Benign positional vertigo is the most common type of vertigo. Vertigo is the feeling that you are spinning or that everything is spinning around you. It may occur when you move your head in a certain position.
Benign positional vertigo is also called benign paroxysmal positional vertigo (BPPV). It is caused by a problem in the inner ear.
The inner ear has fluid-filled tubes called semicircular canals. When you move, the fluid moves inside these tubes. The canals are very sensitive to any movement of the fluid. The sensation of the fluid moving in the tube tells your brain the position of your body. This helps you keep your balance.
BPPV occurs when a small piece of bone-like calcium breaks free and floats inside the tube. This sends confusing messages to your brain about your body's position.
BPPV has no major risk factors. However, your risk for developing BPPV may increase if you have:
Family members with BPPV
Had a prior head injury (even a slight bump to the head)
Warming and cooling the inner ear with water or air to test eye movements. This is called caloric stimulation.
Your provider will do a procedure called Epley's maneuver. It can move the small piece of calcium that is floating inside your inner ear. This treatment works best to cure BPPV. Other exercises don't work as well.
Some medicines can help relieve spinning sensations.
However, these medicines often do not work well for treating vertigo.
To keep your symptoms from getting worse, avoid the positions that trigger it.
BPPV is uncomfortable, but it can usually be treated with Epley's maneuver. It may come back again without warning.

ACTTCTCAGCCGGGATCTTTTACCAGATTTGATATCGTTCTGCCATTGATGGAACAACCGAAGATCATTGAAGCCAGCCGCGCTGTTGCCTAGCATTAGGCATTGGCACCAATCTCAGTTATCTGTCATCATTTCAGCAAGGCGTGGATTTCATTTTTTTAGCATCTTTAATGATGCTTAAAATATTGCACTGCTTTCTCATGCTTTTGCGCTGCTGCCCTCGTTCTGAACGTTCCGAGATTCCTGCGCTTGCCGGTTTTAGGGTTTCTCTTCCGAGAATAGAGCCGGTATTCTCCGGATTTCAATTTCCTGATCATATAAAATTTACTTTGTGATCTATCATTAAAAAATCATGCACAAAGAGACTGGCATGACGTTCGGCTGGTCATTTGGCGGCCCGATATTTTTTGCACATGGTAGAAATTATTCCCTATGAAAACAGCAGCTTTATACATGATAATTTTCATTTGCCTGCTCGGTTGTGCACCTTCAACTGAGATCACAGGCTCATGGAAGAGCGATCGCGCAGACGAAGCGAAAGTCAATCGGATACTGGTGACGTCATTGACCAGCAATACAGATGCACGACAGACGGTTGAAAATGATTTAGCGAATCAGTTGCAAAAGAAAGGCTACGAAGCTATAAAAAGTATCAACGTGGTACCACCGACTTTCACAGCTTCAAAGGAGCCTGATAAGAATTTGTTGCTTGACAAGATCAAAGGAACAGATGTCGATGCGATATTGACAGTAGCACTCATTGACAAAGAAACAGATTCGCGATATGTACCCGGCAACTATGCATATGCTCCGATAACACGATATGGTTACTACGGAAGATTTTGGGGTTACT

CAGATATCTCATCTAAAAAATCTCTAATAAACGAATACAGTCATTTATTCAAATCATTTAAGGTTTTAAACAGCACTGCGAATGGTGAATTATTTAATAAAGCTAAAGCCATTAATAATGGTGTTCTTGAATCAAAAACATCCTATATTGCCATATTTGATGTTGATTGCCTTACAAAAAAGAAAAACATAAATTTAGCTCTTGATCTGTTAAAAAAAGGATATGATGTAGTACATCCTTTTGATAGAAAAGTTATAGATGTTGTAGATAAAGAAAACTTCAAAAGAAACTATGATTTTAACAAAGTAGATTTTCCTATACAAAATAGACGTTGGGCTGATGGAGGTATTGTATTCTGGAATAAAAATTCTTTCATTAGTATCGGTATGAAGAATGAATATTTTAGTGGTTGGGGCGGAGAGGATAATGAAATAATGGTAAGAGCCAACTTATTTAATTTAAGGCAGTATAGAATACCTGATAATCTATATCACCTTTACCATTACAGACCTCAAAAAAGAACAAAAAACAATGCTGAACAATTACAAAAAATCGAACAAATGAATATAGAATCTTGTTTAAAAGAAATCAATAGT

People with severe vertigo may get dehydrated due to frequent vomiting.
Calling your health care provider
Call your health care provider if:
You develop vertigo
Treatment for vertigo doesn't work
Get immediate medical help if you also have symptoms such as:
These may be signs of a more serious condition.
Avoid head positions that trigger positional vertigo.
Bhattacharyya N, Baugh RF, Orvidas L, Barrs D, Bronston LJ, Cass S, et al. Clinical practice guideline: Benign paroxysmal positional vertigo. Otolaryngology: Head & Neck Surgery. 2008; 139 (5 Suppl 4): S47-S81.
Crane BT, Schessel DA, Nedzelski J, Minor LB. Peripheral vestibular disorders. In: Cummings CW, Flint PW, Haughey BH, et al, eds. Otolaryngology: Head & Neck Surgery. 5th ed. Philadelphia, Pa: Mosby Elsevier; 2010:chap 165.
Post RE, Dickerson LM. Dizziness: a diagnostic approach. Am Fam Physician. 2010;82:361-369.
Joseph V. Campellone, MD, Department of Neurology, Cooper University Hospital, Camden, NJ. Review provided by VeriMed Healthcare Network. Also reviewed by David Zieve, MD, MHA, Bethanne Black, and the A.D.A.M. Editorial team.